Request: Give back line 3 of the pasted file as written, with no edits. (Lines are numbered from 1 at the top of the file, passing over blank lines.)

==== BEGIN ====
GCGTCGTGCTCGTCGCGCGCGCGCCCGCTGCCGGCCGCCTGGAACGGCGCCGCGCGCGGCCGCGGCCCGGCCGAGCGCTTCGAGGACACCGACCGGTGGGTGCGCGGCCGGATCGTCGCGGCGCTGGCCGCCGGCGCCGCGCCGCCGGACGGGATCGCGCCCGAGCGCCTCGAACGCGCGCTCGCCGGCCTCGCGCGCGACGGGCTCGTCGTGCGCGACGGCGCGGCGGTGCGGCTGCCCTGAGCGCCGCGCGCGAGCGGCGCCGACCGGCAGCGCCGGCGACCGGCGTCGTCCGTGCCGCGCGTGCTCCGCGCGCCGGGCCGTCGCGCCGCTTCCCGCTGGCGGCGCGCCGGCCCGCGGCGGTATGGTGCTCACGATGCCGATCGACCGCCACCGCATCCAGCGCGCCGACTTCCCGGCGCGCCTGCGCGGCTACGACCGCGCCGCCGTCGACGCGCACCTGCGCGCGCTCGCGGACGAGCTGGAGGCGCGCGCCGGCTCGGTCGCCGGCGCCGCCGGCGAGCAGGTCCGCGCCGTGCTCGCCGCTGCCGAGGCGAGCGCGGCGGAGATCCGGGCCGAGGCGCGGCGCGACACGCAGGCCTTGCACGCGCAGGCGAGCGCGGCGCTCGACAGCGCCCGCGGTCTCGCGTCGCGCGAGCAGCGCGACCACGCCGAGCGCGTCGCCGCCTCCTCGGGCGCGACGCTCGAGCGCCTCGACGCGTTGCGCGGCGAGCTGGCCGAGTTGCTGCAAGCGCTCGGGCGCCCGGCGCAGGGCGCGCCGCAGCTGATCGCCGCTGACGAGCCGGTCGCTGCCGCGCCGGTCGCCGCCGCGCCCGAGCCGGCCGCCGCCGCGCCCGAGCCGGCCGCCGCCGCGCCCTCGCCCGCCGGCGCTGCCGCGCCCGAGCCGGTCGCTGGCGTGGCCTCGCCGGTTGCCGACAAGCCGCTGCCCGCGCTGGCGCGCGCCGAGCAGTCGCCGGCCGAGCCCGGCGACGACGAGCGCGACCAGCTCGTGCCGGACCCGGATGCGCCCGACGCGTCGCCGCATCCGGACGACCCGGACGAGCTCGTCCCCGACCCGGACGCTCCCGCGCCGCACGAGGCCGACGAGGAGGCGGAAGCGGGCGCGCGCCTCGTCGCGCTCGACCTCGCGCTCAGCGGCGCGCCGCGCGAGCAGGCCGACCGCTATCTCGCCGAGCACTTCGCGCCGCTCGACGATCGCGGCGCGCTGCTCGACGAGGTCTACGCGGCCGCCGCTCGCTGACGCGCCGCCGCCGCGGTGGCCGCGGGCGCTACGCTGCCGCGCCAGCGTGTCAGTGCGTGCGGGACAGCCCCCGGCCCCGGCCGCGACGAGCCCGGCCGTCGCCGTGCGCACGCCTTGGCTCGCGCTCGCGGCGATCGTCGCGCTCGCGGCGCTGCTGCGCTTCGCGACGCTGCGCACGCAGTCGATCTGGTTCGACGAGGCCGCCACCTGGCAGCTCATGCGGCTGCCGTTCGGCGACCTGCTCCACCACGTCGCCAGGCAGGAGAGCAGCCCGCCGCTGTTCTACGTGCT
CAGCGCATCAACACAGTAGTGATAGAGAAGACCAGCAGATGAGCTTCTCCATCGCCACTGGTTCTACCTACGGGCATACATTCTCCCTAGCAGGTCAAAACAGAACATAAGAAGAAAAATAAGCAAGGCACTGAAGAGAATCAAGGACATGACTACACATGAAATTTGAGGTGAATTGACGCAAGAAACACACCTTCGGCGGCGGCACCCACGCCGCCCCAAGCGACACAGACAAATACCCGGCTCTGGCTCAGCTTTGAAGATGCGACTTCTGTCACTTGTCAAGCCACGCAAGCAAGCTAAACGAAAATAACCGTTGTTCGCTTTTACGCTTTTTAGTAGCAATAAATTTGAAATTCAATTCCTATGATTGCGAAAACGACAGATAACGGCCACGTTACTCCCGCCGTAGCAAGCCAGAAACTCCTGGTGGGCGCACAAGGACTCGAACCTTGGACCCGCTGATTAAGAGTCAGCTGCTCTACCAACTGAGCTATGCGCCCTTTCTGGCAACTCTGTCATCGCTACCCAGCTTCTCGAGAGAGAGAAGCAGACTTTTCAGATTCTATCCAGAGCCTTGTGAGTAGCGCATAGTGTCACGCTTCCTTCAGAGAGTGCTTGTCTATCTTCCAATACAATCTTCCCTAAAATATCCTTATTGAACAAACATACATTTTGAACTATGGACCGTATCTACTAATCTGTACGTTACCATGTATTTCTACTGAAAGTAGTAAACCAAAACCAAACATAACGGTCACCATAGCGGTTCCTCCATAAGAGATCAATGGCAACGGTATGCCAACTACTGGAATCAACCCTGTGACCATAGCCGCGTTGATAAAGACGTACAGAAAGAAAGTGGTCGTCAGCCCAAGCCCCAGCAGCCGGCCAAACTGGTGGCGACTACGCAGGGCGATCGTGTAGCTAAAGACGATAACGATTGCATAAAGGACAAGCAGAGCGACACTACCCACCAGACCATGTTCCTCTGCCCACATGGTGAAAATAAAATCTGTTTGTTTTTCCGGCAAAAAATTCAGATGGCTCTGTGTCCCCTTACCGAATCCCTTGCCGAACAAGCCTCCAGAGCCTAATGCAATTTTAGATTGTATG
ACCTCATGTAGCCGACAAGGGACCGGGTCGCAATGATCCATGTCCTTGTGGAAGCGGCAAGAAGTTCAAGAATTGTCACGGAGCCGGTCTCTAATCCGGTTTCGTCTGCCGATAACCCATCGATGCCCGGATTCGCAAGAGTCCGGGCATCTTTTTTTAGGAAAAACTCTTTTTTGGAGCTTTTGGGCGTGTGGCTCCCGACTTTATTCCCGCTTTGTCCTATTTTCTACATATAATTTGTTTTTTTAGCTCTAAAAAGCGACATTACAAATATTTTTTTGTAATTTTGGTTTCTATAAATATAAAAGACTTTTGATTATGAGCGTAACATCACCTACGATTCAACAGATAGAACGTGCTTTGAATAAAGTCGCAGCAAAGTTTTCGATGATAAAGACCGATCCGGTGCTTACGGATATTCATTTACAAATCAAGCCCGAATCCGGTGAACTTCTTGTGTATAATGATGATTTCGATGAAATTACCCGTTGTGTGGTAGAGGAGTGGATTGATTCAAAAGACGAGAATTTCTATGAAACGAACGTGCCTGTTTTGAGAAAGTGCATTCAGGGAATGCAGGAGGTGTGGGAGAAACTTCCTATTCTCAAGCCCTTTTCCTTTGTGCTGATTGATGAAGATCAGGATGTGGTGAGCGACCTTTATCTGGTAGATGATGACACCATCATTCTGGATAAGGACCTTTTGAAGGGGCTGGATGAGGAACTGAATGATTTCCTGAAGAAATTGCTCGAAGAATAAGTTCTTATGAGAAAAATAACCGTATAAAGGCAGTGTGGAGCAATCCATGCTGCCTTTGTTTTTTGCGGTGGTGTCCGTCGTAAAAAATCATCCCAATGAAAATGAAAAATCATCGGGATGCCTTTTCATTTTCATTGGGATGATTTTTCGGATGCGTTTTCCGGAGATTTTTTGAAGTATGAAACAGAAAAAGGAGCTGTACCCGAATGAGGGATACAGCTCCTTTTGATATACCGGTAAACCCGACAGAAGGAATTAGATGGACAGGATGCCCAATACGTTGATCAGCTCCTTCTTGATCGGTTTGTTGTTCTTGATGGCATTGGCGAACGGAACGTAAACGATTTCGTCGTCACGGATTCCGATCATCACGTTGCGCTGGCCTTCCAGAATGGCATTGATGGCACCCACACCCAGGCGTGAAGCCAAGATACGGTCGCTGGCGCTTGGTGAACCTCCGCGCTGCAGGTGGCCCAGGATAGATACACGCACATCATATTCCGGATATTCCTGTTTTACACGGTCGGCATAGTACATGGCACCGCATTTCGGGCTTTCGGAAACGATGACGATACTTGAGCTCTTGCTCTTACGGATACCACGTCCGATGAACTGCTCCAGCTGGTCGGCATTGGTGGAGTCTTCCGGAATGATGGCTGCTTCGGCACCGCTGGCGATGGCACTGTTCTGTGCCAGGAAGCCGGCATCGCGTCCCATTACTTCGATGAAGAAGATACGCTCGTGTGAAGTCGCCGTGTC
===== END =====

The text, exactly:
ACCTCATGTAGCCGACAAGGGACCGGGTCGCAATGATCCATGTCCTTGTGGAAGCGGCAAGAAGTTCAAGAATTGTCACGGAGCCGGTCTCTAATCCGGTTTCGTCTGCCGATAACCCATCGATGCCCGGATTCGCAAGAGTCCGGGCATCTTTTTTTAGGAAAAACTCTTTTTTGGAGCTTTTGGGCGTGTGGCTCCCGACTTTATTCCCGCTTTGTCCTATTTTCTACATATAATTTGTTTTTTTAGCTCTAAAAAGCGACATTACAAATATTTTTTTGTAATTTTGGTTTCTATAAATATAAAAGACTTTTGATTATGAGCGTAACATCACCTACGATTCAACAGATAGAACGTGCTTTGAATAAAGTCGCAGCAAAGTTTTCGATGATAAAGACCGATCCGGTGCTTACGGATATTCATTTACAAATCAAGCCCGAATCCGGTGAACTTCTTGTGTATAATGATGATTTCGATGAAATTACCCGTTGTGTGGTAGAGGAGTGGATTGATTCAAAAGACGAGAATTTCTATGAAACGAACGTGCCTGTTTTGAGAAAGTGCATTCAGGGAATGCAGGAGGTGTGGGAGAAACTTCCTATTCTCAAGCCCTTTTCCTTTGTGCTGATTGATGAAGATCAGGATGTGGTGAGCGACCTTTATCTGGTAGATGATGACACCATCATTCTGGATAAGGACCTTTTGAAGGGGCTGGATGAGGAACTGAATGATTTCCTGAAGAAATTGCTCGAAGAATAAGTTCTTATGAGAAAAATAACCGTATAAAGGCAGTGTGGAGCAATCCATGCTGCCTTTGTTTTTTGCGGTGGTGTCCGTCGTAAAAAATCATCCCAATGAAAATGAAAAATCATCGGGATGCCTTTTCATTTTCATTGGGATGATTTTTCGGATGCGTTTTCCGGAGATTTTTTGAAGTATGAAACAGAAAAAGGAGCTGTACCCGAATGAGGGATACAGCTCCTTTTGATATACCGGTAAACCCGACAGAAGGAATTAGATGGACAGGATGCCCAATACGTTGATCAGCTCCTTCTTGATCGGTTTGTTGTTCTTGATGGCATTGGCGAACGGAACGTAAACGATTTCGTCGTCACGGATTCCGATCATCACGTTGCGCTGGCCTTCCAGAATGGCATTGATGGCACCCACACCCAGGCGTGAAGCCAAGATACGGTCGCTGGCGCTTGGTGAACCTCCGCGCTGCAGGTGGCCCAGGATAGATACACGCACATCATATTCCGGATATTCCTGTTTTACACGGTCGGCATAGTACATGGCACCGCATTTCGGGCTTTCGGAAACGATGACGATACTTGAGCTCTTGCTCTTACGGATACCACGTCCGATGAACTGCTCCAGCTGGTCGGCATTGGTGGAGTCTTCCGGAATGATGGCTGCTTCGGCACCGCTGGCGATGGCACTGTTCTGTGCCAGGAAGCCGGCATCGCGTCCCATTACTTCGATGAAGAAGATACGCTCGTGTGAAGTCGCCGTGTC